5. This book will appeal not only to those therapists who work with young children but to young children in general as its format is that of a colourful storybook, all about the Ashland Zoo and its inhabitants, both human and animal. Linda Thomson has very cleverly incorporated the names of many professionals within the therapy field into the stories. For instance, the Zoo's dentist is called Dr. Kay, after Kay Thompson, while Milton Erickson lends his name to the Cheetah in one of the stories. D. Corydon Hammond, editor of "the big red book", Handbook of Hypnotic Suggestions and Metaphors, with which many of you will be familiar turns up as a thumb-sucking chimpanzee called Cory. Each story deals with a different childhood problem and is designed to gently reprogram the child's subconscious, without letting them know they're actually receiving therapy.

    As I wasn't quite sure what age-group the stories would appeal to, I left the book lying around for my grandsons to investigate as I know their curiosity wouldn't allow them to ignore a new book for long. The seven-year-old began to read it as soon as he saw it and was still reading a couple of hours later making no reference to the fact that hypnosis was mentioned in every story! I casually asked him what he thought of the book and he just said "It's good". When I offered it to the older boy aged twelve he rejected it as too babyish but I did mention to him one or two of the techniques in it, which he found very interesting.

    I'm sure that many of these clever stories could, with slight changes be used with adult clients, particularly when they have regressed to childhood. All in all, I believe this book would prove to be as useful a resource for working with children as "the big red book" has been for working with adults all these years.
  6. This is one of the most unusual and yet exciting books that I have had the pleasure of reviewing.

    It is a collection of short metaphorical stories written specifically for children. Each story relies on hypnosis and other general relaxation techniques such as belly breathing, to deal with an amazingly wide spectrum of both physical and emotional problems that children may present.

    This amazing and very attractively produced book covers such items as

    Phobias and anxiety attacks
    Sleep disorders
    Pain Management
    Asthma and other medical disorders
    Death and Dying

    The stories themselves are a delight to read and are very well received by children of all ages. I have found that children are only too pleased and willing to discuss the contents of the stories and feel that they can be really helpful to them

    In addition to the stories there are excellent sections which provide clear guidance to the Hypnotherapist on how best to use the material. Also there is a very useful section " Information about Hypnosis for Parents". This is carefully and confidently written and I feel no parent would have any worries about their child receiving help through this medium

    I am an ex teacher with something like 20 years of education service under my belt. I do feel that, excellent as these stories are, they need careful handling by someone used to being with children and happy to be working with them. The rapport between patient and clinician must be right for the impact of the story to be at its fullest.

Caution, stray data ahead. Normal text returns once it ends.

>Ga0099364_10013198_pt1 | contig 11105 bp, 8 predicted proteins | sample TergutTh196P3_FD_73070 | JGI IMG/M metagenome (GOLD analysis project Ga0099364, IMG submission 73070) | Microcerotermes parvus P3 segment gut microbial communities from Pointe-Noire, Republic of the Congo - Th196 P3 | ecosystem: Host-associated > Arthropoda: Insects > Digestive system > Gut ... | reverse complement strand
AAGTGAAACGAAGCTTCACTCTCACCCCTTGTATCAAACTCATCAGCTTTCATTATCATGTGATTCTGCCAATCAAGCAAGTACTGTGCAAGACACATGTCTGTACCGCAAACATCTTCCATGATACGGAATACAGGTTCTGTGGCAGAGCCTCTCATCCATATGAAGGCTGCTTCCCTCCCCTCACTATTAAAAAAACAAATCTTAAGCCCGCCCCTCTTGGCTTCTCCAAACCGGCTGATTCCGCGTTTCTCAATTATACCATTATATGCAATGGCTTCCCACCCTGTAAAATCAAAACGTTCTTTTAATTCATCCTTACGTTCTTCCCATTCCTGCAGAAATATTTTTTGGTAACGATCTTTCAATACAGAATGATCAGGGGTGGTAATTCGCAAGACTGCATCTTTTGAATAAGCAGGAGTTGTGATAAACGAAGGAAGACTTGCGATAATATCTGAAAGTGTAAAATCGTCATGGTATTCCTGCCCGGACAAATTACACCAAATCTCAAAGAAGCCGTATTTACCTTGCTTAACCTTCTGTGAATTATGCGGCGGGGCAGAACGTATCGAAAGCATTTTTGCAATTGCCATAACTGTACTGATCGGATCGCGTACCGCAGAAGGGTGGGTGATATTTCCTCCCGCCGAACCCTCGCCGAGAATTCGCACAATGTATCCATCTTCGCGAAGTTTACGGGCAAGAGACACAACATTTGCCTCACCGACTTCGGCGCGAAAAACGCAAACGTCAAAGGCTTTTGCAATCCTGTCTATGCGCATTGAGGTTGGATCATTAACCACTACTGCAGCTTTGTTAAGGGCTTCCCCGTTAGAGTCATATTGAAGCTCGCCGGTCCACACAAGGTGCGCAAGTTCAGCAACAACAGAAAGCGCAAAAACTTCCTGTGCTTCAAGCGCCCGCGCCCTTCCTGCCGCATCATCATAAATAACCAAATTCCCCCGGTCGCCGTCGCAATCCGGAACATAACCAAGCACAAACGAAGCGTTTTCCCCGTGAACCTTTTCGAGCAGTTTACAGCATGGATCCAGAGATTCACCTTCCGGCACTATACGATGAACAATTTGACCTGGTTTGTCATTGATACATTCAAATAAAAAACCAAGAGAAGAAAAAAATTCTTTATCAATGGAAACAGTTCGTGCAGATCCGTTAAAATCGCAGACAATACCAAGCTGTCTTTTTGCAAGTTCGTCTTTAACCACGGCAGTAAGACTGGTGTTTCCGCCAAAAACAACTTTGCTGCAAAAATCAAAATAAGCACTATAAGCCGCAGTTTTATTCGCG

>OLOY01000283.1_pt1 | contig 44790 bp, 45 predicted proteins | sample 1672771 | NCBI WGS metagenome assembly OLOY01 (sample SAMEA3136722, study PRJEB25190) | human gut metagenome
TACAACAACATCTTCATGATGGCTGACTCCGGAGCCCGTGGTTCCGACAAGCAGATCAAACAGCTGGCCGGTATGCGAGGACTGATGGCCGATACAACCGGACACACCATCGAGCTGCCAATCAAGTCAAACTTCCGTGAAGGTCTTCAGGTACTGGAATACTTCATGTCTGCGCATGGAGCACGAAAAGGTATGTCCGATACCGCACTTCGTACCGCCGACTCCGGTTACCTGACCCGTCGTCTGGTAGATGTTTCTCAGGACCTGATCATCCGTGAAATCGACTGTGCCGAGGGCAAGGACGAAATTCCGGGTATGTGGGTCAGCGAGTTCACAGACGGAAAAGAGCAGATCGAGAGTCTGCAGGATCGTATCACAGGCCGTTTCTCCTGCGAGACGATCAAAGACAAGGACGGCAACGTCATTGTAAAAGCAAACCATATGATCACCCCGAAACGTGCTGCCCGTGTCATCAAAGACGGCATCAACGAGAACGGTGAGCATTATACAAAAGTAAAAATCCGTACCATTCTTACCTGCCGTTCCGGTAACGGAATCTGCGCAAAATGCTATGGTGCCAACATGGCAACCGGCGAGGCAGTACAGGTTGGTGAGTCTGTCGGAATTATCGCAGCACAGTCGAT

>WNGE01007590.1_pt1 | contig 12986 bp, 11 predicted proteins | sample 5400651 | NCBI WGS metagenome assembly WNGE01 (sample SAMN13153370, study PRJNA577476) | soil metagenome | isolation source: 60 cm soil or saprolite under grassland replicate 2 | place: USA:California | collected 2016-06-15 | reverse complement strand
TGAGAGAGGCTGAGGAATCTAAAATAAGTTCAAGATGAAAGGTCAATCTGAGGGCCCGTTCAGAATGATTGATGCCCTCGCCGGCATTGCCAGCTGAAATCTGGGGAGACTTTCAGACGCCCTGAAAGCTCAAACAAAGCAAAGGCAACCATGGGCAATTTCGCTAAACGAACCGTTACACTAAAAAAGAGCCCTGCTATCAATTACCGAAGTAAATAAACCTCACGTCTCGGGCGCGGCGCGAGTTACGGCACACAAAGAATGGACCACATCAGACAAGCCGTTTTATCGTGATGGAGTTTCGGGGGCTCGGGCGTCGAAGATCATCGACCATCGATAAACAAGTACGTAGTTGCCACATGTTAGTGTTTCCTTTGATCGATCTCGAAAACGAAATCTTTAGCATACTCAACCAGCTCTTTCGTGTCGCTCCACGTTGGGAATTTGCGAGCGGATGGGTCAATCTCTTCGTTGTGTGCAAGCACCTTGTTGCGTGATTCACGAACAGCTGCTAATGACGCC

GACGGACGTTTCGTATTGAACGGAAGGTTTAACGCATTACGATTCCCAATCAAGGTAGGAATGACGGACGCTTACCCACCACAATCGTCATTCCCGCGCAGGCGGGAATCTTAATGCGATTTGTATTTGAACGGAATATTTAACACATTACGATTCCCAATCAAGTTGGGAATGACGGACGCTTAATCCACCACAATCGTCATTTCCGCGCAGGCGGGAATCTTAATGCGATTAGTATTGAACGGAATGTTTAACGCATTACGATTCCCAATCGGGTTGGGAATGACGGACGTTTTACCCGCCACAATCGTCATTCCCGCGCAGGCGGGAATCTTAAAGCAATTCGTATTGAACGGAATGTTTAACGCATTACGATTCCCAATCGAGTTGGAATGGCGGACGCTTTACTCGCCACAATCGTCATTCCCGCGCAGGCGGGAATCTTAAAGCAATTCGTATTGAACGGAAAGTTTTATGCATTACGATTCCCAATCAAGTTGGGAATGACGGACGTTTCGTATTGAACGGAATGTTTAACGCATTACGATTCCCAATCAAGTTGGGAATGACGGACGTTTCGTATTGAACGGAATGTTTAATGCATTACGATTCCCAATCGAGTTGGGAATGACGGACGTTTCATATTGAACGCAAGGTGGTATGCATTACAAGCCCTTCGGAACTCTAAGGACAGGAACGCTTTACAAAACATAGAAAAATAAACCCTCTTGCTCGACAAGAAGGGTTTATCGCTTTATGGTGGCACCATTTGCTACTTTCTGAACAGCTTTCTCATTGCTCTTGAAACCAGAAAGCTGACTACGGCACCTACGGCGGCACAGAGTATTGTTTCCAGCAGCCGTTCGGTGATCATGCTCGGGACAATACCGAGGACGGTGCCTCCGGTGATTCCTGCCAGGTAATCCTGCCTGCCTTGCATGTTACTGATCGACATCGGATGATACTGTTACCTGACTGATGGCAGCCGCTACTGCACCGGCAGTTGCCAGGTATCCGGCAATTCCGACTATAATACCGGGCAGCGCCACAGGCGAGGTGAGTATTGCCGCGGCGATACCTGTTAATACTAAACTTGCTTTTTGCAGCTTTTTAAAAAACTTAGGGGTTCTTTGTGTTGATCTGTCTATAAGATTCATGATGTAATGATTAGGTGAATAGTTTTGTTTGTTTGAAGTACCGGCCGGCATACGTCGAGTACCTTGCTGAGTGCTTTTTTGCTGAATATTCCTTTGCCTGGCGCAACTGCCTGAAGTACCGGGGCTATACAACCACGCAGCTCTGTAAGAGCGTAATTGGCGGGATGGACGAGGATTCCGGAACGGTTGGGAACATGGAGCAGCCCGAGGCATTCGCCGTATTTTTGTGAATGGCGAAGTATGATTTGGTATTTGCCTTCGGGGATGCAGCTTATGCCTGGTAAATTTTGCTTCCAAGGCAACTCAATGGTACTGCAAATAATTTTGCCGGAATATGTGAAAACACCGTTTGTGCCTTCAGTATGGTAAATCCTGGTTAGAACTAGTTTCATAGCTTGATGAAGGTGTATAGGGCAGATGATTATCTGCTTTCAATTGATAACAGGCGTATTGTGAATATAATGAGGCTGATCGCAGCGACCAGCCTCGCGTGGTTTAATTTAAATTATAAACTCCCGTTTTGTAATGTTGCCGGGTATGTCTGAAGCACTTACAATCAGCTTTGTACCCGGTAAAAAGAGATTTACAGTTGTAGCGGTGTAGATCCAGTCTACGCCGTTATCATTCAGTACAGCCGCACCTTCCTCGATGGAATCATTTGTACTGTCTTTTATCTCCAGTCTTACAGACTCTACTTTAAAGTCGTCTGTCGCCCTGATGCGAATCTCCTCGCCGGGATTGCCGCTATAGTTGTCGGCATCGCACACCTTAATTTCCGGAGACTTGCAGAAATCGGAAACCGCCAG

The success of this approach depends on AH CREAM as the writer suggests. This is something which brings about a feeling of real trust and security between the child and therapist:

    A Accurate assessment
    H History
    C Confidence, Competence, Credentialsbr>R Rapport
    E Expectation
    A Active Participation
    M Motivation, The child's motivation to change is key to the success of this type of intervention

    All of the stories in this remarkable book are both positive and empowering for the child. The stories are amusing and warm in contact and children are well able to relate to the characters - all animals in the Ashland Zoo. The characters are truly appealing and their message comes over to the reader in a compassionate and positive way that children readily take on board.

    I feel sure that children will love the stories as well as benefit and learn from them. I have no doubt too that many adults will enjoy them too and may themselves gain help from the sheer simplicity of the material.

    This is an excellent book and I feel is going to make a major impact on the effective use of Hypnotherapy with children of all ages.
  7. This is an interesting book and definitely useful for anyone who treats children. The first part of the book is really a clinical guide for the user which is quite useful although most of the information in it is probably known to practitioners already.

    The second part of the book is full of metaphorical stories that can be used as is, or adapted to suit the needs of the practitioner and the child being treated. They are written in language that children can easily understand and so they can use the embedded commands and suggestions for their own benefit.

    I think that anyone who treats children in their practice would find this book very useful.
  8. This is an excellent resource for therapists working with young children and for children to read by themselves, in order to help with many childhood problems and unwanted habits.

    I do not think over 8's would go for it but certainly the younger ones would find it fascinating and very helpful.
  9. Harry the Hypno-Potamus is a comprehensive yet playful journey into hypnotic language and metaphor. Linda Thomson has created a tremendous resource for both clinical hypnotherapists and parents with stories that are positive and empowering. With its entertaining characters and useful glossary, this book is valuable to anyone wishing to better understand and utilize metaphor. I will be reading these stories to adults as well as children.